The Class of 2022 includes students who have started their own businesses, including a cookie-baker, a photographer, and the co-owner of a landscaping business. Others are committed to service: one student founded a summer camp for children; another volunteered at a wildlife sanctuary in India that rescues sloth bears and elephants; one was committed to prison reform legislation as a member of the New Jersey Youth and Government organization.   

They’re also talented: one member of the cohort is a two-time finalist in the All-American High School Film Festival; one has performed for Pope Francis and Barack Obama as part of the Young People’s Chorus of New York, while another has performed at Carnegie Hall; another is a successful YouTube creator with over 30,000 subscribers and an affiliated clothing brand.  

Ulani Salazar, an incoming writing major from Westchester County, NY, wants to put her accomplishments and skills to work right away. “I’ve already written an anthology but I’m hoping to work at the writing center here and help with editing and publishing,” she said.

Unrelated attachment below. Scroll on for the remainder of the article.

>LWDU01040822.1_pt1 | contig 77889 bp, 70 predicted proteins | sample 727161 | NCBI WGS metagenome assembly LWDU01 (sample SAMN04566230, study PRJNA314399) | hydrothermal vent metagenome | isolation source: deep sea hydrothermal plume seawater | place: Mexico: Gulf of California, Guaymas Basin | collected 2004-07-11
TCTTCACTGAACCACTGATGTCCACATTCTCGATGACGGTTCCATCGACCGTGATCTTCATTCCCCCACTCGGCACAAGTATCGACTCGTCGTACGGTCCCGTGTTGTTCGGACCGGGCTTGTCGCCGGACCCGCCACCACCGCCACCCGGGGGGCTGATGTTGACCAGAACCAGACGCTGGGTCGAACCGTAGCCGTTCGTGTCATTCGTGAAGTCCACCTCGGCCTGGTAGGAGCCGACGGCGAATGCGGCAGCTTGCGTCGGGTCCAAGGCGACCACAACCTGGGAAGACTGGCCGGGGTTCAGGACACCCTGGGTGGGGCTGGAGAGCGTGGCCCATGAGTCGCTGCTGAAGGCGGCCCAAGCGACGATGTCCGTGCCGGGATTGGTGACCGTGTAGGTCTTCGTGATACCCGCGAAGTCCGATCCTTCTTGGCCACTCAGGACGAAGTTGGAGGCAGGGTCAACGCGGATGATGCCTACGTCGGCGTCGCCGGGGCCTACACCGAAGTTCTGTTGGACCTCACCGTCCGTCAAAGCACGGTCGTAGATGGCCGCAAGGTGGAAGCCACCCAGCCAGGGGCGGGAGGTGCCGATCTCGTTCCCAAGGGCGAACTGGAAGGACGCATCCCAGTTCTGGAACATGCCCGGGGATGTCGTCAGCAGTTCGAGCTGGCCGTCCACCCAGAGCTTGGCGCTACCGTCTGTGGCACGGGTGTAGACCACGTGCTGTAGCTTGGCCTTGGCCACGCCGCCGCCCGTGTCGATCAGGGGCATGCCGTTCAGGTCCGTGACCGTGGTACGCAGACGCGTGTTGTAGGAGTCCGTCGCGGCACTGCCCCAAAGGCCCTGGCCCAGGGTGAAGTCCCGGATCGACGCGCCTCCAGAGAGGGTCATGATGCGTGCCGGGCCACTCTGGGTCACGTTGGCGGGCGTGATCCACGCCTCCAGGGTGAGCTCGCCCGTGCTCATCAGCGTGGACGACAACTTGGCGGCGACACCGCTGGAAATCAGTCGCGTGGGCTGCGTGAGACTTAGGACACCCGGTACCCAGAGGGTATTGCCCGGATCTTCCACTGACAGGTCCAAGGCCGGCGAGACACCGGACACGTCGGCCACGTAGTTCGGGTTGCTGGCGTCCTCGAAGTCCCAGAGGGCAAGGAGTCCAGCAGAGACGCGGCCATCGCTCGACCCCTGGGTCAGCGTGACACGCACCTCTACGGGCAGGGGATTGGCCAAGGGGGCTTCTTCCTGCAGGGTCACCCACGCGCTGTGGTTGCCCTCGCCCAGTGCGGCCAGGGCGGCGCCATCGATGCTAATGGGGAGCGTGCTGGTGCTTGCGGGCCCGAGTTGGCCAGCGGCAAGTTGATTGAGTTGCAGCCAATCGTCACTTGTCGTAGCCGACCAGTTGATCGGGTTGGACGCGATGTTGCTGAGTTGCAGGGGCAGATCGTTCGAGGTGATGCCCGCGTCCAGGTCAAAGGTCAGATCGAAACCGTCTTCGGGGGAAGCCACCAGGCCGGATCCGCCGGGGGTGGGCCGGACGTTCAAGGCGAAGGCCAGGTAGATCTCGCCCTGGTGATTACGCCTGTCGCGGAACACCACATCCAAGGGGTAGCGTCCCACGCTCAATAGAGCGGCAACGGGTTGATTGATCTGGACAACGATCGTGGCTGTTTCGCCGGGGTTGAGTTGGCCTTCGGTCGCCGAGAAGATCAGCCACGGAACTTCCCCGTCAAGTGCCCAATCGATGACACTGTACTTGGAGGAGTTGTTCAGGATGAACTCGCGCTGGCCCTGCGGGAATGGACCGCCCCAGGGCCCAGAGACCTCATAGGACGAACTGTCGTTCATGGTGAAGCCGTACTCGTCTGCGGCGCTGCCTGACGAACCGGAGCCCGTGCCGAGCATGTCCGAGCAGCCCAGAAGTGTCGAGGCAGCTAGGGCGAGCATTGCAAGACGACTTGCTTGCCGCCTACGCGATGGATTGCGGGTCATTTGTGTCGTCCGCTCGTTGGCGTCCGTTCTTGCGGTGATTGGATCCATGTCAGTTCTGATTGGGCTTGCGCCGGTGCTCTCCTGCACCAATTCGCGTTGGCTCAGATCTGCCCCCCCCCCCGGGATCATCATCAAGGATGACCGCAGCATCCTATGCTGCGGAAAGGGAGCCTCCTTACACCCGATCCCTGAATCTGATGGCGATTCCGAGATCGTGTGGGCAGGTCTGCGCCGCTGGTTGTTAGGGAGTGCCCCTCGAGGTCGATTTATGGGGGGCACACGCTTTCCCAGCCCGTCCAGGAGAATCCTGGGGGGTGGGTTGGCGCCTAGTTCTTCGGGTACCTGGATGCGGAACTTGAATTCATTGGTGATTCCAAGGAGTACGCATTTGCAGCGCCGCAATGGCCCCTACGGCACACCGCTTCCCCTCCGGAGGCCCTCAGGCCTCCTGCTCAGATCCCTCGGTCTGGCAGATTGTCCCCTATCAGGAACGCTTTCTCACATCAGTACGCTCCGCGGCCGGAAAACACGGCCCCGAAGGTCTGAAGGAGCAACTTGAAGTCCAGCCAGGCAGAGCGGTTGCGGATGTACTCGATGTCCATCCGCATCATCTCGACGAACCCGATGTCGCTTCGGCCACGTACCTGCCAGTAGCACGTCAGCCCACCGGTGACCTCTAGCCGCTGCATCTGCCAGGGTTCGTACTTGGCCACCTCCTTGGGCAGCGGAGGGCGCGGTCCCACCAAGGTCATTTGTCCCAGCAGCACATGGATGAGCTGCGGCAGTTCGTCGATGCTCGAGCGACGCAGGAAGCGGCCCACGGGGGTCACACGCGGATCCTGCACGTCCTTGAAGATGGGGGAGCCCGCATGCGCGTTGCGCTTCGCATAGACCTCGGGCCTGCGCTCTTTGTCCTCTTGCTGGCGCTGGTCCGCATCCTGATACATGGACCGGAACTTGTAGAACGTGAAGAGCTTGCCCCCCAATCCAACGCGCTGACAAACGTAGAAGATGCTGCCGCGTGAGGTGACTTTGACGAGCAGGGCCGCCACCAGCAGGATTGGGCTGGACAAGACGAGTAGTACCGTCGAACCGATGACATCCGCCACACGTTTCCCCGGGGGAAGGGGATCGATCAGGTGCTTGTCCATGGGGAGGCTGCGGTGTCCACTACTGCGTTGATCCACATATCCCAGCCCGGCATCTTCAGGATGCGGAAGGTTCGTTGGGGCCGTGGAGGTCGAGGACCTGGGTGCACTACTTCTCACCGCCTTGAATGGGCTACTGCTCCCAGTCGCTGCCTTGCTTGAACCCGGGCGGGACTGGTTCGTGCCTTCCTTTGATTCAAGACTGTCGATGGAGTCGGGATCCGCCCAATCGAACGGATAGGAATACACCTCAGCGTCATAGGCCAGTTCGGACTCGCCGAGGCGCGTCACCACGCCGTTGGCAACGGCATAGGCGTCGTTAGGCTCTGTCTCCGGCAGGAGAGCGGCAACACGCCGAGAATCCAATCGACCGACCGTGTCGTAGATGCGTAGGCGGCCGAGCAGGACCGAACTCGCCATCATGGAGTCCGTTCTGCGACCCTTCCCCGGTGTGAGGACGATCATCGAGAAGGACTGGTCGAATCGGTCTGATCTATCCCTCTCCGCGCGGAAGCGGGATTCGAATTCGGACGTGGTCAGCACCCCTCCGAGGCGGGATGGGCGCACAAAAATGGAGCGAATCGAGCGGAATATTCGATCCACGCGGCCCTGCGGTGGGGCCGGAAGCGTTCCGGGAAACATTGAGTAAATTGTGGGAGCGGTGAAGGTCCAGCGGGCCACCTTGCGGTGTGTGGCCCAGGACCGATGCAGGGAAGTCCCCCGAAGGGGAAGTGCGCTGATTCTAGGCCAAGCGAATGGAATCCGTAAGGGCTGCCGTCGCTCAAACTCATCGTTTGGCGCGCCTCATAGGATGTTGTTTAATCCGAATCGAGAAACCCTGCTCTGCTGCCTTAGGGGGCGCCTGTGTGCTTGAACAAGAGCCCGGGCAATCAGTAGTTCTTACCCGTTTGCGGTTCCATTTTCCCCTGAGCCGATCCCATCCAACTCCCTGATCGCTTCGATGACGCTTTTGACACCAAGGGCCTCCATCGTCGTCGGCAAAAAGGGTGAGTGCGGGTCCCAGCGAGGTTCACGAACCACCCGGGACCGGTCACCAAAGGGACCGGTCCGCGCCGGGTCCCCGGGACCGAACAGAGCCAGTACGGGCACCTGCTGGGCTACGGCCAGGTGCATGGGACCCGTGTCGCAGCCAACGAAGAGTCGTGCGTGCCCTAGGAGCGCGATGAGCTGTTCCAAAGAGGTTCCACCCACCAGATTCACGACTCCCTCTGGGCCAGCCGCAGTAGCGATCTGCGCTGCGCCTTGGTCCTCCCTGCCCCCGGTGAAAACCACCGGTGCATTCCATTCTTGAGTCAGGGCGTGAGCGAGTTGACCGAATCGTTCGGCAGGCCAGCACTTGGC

Members of the class of 2022 are ready to branch out and grow, as well. That includes Trisha Curtin, who will be entering as an anthropology major, and who would like to try out for a musical. I’m not a lead vocalist or anything; I wouldn’t even mind dancing in the back or singing in an ensemble. It’s just something I have always wanted to experience,” she said.  

“I am also going into the Honors Program, so that will be a challenge as well, but I am excited to begin,” she added.


The class of 2022 hails from across the United States and around the world.  

New York State has the highest representation at 44 percent, while New Jersey (14 percent), Pennsylvania and Massachusetts (8 percent each), and Connecticut (5 percent) round out the top five states from which members of the freshman class come. The rest of New England (except for Maine), Maryland, Illinois and California round out the top 10 states that the Class of 2022 call home. 

Three students from Hawaii are also among the first-years.  

This year’s cohort is also composed of 55 international students and 52 U.S. citizens who live or attended high school outside the country. In total, 32 countries are represented: Argentina, Bhutan, Brazil, Canada, China, Columbia, Costa Rica, Croatia, Cuba, the Dominican Republic, Ethiopia, Gambia, Ghana, Greece, Haiti, India, Jamaica, Kenya, Mexico, Nepal, Nigeria, Pakistan, Portugal, Russia, Rwanda, South Africa, Spain, Turkey, Turks & Caicos, the United Kingdom, Vietnam and Zimbabwe.